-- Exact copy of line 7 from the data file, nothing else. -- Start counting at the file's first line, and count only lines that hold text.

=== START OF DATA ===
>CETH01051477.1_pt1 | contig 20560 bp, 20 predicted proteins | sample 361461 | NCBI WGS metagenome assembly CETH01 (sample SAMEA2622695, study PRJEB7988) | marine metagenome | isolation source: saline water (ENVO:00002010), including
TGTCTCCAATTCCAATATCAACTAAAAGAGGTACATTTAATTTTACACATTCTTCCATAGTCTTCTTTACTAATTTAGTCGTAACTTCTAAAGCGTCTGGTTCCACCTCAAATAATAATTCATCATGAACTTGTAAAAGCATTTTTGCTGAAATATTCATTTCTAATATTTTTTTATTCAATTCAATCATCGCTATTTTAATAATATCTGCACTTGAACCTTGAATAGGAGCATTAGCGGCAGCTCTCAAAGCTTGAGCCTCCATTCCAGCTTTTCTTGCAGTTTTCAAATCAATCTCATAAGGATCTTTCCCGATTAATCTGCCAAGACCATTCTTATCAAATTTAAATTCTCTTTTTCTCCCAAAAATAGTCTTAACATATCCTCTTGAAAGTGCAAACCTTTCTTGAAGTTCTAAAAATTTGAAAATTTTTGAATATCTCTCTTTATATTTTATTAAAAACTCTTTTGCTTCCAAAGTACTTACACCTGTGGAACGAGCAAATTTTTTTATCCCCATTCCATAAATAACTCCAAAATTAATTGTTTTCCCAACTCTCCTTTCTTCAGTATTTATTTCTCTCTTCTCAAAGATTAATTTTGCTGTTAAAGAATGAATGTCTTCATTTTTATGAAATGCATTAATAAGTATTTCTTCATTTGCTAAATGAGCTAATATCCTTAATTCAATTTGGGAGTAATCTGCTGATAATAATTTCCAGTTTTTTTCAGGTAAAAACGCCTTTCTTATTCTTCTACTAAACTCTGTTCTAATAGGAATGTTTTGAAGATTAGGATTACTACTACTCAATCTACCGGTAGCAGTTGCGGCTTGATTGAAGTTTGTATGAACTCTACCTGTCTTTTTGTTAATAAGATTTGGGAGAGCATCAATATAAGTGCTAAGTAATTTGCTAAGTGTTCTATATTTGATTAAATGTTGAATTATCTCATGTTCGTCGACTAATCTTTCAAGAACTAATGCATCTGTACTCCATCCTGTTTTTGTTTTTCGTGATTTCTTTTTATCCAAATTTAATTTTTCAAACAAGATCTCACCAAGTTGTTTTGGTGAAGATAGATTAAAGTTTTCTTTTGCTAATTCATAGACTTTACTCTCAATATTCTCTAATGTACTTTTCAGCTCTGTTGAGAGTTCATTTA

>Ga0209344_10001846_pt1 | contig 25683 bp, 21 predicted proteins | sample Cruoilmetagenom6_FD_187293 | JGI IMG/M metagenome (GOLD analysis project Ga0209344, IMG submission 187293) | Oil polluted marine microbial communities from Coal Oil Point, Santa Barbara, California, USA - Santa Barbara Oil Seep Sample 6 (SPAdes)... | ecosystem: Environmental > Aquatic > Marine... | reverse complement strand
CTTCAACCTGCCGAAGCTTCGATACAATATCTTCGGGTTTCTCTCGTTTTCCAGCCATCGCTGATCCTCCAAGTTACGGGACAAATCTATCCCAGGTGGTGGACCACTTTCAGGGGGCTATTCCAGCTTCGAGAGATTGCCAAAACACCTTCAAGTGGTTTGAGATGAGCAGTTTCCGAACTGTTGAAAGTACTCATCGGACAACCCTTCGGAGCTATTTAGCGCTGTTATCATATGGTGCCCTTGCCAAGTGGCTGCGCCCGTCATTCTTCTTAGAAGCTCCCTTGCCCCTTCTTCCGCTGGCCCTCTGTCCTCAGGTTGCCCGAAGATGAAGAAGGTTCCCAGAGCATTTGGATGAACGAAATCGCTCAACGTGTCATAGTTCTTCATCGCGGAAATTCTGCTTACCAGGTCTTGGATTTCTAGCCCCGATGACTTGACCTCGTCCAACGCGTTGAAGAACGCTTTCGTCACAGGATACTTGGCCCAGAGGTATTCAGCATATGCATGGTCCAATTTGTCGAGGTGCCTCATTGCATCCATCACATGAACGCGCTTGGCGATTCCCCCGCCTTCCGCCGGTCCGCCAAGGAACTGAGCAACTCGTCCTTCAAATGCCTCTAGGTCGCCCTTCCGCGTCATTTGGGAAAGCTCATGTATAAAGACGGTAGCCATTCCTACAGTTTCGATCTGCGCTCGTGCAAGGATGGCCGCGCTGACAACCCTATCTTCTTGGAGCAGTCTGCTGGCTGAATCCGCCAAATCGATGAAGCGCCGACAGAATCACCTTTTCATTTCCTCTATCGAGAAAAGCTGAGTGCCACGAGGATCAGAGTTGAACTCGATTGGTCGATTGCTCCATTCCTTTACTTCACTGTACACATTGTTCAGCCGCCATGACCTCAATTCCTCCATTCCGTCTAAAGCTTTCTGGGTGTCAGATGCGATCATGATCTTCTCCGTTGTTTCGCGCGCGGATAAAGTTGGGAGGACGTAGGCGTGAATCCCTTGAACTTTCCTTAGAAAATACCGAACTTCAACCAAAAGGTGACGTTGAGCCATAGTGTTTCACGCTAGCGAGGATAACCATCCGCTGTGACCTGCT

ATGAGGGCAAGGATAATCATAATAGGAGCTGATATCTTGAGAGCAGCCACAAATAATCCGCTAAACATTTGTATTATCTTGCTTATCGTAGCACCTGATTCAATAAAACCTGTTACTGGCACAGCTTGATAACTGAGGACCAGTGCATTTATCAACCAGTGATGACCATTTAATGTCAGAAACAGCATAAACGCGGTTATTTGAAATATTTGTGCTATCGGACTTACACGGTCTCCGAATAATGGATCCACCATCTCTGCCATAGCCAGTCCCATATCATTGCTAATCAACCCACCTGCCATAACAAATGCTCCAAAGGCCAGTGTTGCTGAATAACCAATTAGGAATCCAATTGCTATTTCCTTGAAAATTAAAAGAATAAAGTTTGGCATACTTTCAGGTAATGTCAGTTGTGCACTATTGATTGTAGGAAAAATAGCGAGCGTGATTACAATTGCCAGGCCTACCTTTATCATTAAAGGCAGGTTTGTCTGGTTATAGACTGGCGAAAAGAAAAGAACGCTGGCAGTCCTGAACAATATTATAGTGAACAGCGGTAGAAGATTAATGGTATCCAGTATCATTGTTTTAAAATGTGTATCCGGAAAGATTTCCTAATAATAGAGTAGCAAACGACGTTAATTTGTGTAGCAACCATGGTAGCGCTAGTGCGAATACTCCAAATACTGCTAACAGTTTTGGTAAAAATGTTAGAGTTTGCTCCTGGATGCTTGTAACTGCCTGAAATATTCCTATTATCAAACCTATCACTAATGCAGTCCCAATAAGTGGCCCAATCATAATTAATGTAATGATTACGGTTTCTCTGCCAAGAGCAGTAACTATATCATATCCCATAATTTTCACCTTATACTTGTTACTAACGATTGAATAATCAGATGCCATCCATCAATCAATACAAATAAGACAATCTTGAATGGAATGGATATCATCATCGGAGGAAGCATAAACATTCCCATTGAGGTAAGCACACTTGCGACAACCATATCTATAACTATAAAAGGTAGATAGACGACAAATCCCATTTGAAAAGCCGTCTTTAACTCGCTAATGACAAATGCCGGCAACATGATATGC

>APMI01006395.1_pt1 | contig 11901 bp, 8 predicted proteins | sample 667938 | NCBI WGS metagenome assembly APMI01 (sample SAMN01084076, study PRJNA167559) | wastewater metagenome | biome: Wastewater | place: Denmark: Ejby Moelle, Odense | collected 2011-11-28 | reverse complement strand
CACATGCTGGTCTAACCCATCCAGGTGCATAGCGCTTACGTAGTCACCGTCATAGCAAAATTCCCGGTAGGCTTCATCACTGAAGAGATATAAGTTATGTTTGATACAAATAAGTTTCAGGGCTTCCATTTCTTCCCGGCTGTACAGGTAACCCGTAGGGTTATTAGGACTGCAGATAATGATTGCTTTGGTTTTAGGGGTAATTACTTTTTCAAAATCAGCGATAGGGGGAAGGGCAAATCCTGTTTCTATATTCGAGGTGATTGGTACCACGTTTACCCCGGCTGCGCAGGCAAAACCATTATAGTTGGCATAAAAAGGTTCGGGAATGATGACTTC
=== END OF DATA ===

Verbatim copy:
CACATGCTGGTCTAACCCATCCAGGTGCATAGCGCTTACGTAGTCACCGTCATAGCAAAATTCCCGGTAGGCTTCATCACTGAAGAGATATAAGTTATGTTTGATACAAATAAGTTTCAGGGCTTCCATTTCTTCCCGGCTGTACAGGTAACCCGTAGGGTTATTAGGACTGCAGATAATGATTGCTTTGGTTTTAGGGGTAATTACTTTTTCAAAATCAGCGATAGGGGGAAGGGCAAATCCTGTTTCTATATTCGAGGTGATTGGTACCACGTTTACCCCGGCTGCGCAGGCAAAACCATTATAGTTGGCATAAAAAGGTTCGGGAATGATGACTTC